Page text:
No change at top in Summer VIIIs’ 200th year

As the ashes settle and the wash dies down, Cherwell looks back at Summer VIIIs 2015. In some respects, VIIIs 2015 was much like any other year – a few surprises here and there, not much change at the top and comedy at the bottom, but unknown to many spectators until the final day, this year marked the 200th anniversary of bumps racing in Oxford.

That’s right, young men from Brasenose and Jesus have been chopping along the Isis ever since Napoleon was defeated at Waterloo. I feel this anniversary could have been far better publicised and celebrated in greater detail. The commemorative rowpast in authentic boats by alumni from Brasenose and Jesus was a nice touch and certainly along the right lines but apart from this individual spectacle there was nothing commemorative in the schedule or build up to the event.

Sadly 200 years on, we were unable to witness a real bumps race between Brasenose and Jesus, who started five places apart in division two. Happily both crews made progress up the river which was supplemented with the gratuitous use of #200years on twitter.

Not all crews were able to progress. Spoons were, somewhat predictably, awarded to St Catz and Worcester in men’s division one along with St John’s, St Anne’s, St Peter’s, Somerville and Magdalen 2 in the rest of the senior divisions. St Peter’s in particular must be gutted to have lost the gains they made last year with blades.

On the women’s side, the racing was somewhat closer with only two crews – Teddy Hall and Merton – receiving spoons.
Given that Teddy Hall had only entered one crew, the results suggest a clear lack of any depth within the squad. Hopefully this can be turned around next year.
In happier results, Pembroke made strong progress moving up from 4th to 2nd on the river, narrowly missing out on bumping the incumbent headship crew Wadham.

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Speaking of Wadham, this crew was fairly dominant all week and responded to the challenge from Pembroke on Friday well with a more comfortable row-over to cement their title on Saturday.

The most impressive climb came from Univ who bumped every day moving up from 8th to 4th on the river – a staggering climb for VIIIs. Elsewhere New College seemed to have learned how to steer and turned that raw potential into success bumping up from 2nd in division two to 11th in division one.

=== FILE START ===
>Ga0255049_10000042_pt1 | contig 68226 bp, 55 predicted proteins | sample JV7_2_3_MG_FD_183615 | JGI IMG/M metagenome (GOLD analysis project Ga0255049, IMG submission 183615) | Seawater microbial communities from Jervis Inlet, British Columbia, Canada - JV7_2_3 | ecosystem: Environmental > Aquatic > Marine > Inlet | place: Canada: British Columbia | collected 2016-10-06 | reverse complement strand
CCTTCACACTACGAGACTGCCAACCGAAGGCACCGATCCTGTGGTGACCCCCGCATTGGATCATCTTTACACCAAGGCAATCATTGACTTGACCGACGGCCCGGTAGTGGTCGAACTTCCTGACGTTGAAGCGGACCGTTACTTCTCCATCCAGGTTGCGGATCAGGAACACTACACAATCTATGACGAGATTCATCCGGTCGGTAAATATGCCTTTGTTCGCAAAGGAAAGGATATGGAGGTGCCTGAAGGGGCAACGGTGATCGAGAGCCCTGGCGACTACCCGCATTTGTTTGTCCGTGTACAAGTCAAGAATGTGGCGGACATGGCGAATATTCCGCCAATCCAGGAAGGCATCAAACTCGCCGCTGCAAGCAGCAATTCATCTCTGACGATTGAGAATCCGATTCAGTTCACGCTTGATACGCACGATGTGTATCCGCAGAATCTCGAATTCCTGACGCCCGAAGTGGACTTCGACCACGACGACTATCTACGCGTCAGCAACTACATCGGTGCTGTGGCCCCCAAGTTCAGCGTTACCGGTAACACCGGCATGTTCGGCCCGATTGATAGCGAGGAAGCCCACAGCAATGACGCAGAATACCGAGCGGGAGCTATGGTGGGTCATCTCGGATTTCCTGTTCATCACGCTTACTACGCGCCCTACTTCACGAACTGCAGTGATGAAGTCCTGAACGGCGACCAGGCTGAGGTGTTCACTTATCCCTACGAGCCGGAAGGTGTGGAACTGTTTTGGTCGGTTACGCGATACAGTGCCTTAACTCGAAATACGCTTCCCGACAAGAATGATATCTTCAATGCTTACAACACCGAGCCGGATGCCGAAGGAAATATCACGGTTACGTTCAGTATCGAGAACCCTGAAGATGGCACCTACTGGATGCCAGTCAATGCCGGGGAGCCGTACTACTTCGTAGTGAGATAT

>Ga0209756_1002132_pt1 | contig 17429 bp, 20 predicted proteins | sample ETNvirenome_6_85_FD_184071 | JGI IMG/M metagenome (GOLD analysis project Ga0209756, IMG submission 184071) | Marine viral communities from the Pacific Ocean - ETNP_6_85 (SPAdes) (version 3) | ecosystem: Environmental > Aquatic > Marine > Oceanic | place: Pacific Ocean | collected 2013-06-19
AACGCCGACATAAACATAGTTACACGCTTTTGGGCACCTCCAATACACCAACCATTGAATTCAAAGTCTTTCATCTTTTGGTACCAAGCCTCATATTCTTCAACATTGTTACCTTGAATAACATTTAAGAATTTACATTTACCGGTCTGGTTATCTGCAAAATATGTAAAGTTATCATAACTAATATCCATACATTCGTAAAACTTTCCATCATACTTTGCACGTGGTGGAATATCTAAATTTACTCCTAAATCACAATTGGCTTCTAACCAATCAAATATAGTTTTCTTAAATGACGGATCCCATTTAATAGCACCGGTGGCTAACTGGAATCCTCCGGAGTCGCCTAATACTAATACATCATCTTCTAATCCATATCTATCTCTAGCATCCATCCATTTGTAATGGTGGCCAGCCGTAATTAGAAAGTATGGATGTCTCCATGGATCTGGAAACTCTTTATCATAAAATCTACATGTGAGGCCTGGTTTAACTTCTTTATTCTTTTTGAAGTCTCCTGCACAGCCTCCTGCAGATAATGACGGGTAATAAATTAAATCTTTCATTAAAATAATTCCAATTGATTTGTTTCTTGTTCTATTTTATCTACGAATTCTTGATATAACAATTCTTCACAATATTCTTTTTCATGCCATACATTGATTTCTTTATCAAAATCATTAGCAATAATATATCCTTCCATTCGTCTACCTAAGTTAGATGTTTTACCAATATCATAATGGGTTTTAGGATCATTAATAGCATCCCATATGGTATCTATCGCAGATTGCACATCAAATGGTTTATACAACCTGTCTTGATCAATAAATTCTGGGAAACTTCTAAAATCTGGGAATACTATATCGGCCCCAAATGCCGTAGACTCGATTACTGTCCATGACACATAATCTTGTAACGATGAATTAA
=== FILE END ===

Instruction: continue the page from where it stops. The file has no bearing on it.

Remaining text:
New also had a good run of form on the men’s side, bumping up from 2nd in division two to 12th in division one and narrowly missed out on blades as they were unable to catch Wadham before Wadham caught Worcester on Thursday.

At the top of the river, Christ Church M1 delivered a powerful bump on Pembroke just after boathouse island on Wednesday to secure their position as 2nd on the river and from this point onwards did not face any pressure from below.

However despite this speed they were unable to catch the head of the river crew, Oriel, which consistently moved away by couple of lengths, and retained the headship comfortably. OURCs refused to confirm whether the Tortoises had set a course record but given they surpassed the time of last year’s Oriel M1, it seemed probable.

Unsurprisingly, Keble dominated at the bottom end of men’s division one racking up bumps on St Catz, Balliol, Univ and Trinity. Many had speculated whether the late return of man-machine Constantine Louloudis on Saturday could save Trinity from a bump but it was not to be.

Looking at the minor headships, Oriel retained the men’s second boat headship although Pembroke drew one step closer to trying to win it back. Next year they will start one after the other in what is sure to be a heated contest.

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Despite nearly getting spoons, Wadham W2 remained head of the women’s second boats, six places ahead of Worcester W2. This is testament to Wadham’s strength in depth over the years.

Elsewhere Jesus, lost the men’s third boat headship to a commanding Wolfson M3 who also achieved blades, marking a very strong season for the graduate college. The women’s third boat headship was, somewhat comically, retained by the spoons winning St Johns W3 crew. They were only able to hold on to this title thanks to their close rivals Worcester W3 falling three places as well.

Overall, it was a Summer VIIIs which largely confirmed rather than upset expectations. 200 years after its inception, the sheer ferocity of the competition doesn’t seem to have abated.